The Flag Resolution of 1777

On June 14, 1777, the Marine Committee of the Second Continental Congress passed the Flag Resolution which stated: “Resolved, that the flag of the United States be thirteen stripes, alternate red and white; that the union be thirteen stars, white in a blue field, representing a new Constellation.” Flag Day is now observed on June 14 of each year. A false tradition holds that the new flag was first hoisted in June 1777 by the Continental Army at the Middlebrook encampment.

The 1777 resolution was most probably meant to define a naval ensign, rather than a national flag. It appears between other resolutions from the Marine Committee. On May 10, 1779, Secretary of the Board of War Richard Peters expressed concern “it is not yet settled what is the Standard of the United States.”

The Flag Resolution did not specify any particular arrangement, number of points, nor orientation for the stars. The pictured flag shows 13 outwardly-oriented five-pointed stars arranged in a circle, the so-called Betsy Ross flag. Although the Betsy Ross legend is controversial, the design is among the oldest of any U.S. flags. Popular designs at the time were varied and most were individually crafted rather than mass-produced. Other examples of 13-star arrangements can be found on the Francis Hopkinson flag, the Cowpens flag, and the Brandywine flag. Given the scant archaeological and written evidence, it is unknown which design was the most popular at that time.

Despite the 1777 resolution, a number of flags only loosely based on the prescribed design were used in the early years of American independence. One example may have been the Guilford Court House Flag, traditionally believed to have been carried by the American troops at the Battle of Guilford Court House in 1781.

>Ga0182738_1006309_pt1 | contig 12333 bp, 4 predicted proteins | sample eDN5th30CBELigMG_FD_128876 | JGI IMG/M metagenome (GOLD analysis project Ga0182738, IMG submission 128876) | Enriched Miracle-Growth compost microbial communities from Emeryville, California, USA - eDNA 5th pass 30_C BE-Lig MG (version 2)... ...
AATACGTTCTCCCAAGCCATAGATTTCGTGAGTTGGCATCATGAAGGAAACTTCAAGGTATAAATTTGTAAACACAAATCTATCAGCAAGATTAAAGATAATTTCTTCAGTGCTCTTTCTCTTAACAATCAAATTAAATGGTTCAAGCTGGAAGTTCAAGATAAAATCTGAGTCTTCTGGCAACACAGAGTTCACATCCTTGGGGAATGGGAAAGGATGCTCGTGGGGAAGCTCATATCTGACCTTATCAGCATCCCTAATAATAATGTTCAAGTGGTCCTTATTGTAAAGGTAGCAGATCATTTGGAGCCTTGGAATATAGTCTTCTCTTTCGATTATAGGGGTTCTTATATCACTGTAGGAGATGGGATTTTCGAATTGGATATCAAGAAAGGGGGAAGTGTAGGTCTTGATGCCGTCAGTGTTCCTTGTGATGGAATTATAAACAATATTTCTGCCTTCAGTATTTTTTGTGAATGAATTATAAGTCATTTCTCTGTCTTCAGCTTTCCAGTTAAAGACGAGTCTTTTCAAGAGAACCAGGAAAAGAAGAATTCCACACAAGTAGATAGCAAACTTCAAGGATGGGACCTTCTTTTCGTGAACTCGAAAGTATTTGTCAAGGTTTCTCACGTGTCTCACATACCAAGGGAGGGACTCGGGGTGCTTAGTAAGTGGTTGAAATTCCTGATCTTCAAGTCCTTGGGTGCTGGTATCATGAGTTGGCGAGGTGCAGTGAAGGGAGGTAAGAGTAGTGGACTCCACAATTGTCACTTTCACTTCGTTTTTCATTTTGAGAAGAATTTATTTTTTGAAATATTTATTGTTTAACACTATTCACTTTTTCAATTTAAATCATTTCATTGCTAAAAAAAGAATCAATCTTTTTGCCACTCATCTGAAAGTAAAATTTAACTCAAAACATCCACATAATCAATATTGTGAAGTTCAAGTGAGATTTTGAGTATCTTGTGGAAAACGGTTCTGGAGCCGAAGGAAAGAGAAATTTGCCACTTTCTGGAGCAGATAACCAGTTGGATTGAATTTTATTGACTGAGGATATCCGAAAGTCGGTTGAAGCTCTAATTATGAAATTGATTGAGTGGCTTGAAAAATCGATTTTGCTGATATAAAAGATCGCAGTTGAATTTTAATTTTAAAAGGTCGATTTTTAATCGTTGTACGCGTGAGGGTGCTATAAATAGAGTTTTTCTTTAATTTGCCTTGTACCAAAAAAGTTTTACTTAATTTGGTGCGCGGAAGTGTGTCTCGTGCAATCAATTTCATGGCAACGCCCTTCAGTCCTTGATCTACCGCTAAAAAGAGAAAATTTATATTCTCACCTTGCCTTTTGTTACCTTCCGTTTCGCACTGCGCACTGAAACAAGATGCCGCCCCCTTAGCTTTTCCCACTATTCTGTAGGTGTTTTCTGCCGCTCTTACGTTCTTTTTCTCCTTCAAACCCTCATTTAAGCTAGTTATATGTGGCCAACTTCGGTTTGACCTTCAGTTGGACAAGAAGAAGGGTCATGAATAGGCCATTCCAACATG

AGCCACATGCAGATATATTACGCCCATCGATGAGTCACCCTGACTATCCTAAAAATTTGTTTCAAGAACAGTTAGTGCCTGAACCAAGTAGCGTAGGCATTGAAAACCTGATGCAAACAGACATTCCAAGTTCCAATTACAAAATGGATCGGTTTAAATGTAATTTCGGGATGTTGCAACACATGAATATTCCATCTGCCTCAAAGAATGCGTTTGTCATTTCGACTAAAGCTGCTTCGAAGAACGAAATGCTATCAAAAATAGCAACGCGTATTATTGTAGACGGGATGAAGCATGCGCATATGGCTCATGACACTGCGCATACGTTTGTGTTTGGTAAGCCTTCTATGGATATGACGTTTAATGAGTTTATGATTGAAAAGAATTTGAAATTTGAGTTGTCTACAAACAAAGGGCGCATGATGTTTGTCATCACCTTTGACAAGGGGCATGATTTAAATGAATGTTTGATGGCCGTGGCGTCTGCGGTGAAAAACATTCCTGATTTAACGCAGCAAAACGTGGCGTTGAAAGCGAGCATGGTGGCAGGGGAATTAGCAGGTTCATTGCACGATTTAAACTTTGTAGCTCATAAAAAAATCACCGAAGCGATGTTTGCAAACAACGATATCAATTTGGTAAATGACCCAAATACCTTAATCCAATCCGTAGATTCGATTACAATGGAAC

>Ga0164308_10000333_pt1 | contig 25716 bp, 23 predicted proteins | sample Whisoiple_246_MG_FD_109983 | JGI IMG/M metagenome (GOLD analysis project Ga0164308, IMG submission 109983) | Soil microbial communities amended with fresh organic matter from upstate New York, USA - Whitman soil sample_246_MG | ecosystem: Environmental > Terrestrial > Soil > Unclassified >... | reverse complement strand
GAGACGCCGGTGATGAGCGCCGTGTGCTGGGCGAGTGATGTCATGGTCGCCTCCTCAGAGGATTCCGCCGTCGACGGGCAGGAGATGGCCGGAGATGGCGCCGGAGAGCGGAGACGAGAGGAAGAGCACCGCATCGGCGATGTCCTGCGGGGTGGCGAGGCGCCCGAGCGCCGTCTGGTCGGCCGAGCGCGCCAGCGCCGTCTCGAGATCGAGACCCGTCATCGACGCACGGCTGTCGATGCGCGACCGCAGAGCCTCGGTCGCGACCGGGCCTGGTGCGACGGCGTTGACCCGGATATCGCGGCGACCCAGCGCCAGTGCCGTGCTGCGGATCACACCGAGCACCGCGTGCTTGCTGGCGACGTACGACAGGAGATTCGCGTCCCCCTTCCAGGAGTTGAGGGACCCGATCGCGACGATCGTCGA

The origin of the stars and stripes design is inadequately documented. The apocryphal story credits Betsy Ross for sewing the first flag from a pencil sketch handed to her by George Washington. No evidence for this exists; indeed, nearly a century had passed before Ross’ grandson, William Canby, first publicly suggested it. Another woman, Rebecca Young, has also been credited as having made the first flag by later generations of her family. Rebecca Young’s daughter was Mary Pickersgill, who made the Star Spangled Banner Flag.

It is likely that Francis Hopkinson of New Jersey, a signer of the Declaration of Independence, designed the 1777 flag while he was the Chairman of the Continental Navy Board’s Middle Department, sometime between his appointment to that position in November 1776 and the time that the flag resolution was adopted in June 1777. This contradicts the Betsy Ross legend, which suggests that she sewed the first Stars and Stripes flag by request of the government in the Spring of 1776. Hopkinson was the only person to have made such a claim during his own lifetime, when he sent a bill to Congress for his work. He asked for a “Quarter Cask of the Public Wine” as payment initially. The payment was not made, however, because it was determined he had already received a salary as a member of Congress, and he was not the only person to have contributed to the design. No one else contested his claim at the time.

Jun 14 2013

Around the Blogosphere

 photo Winter_solstice.gifThe main purpose our blogging is to communicate our ideas, opinions, and stories both fact and fiction. The best part about the the blogs is information that we might not find in our local news, even if we read it online. Sharing that information is important, especially if it educates, sparks conversation and new ideas. We have all found places that are our favorites that we read everyday, not everyone’s are the same. The Internet is a vast place. Unlike Punting the Pundits which focuses on opinion pieces mostly from the mainstream media and the larger news web sites, “Around the Blogosphere” will focus more on the medium to smaller blogs and articles written by some of the anonymous and not so anonymous writers and links to some of the smaller pieces that don’t make it to “Pundits” by Krugman, Baker, etc.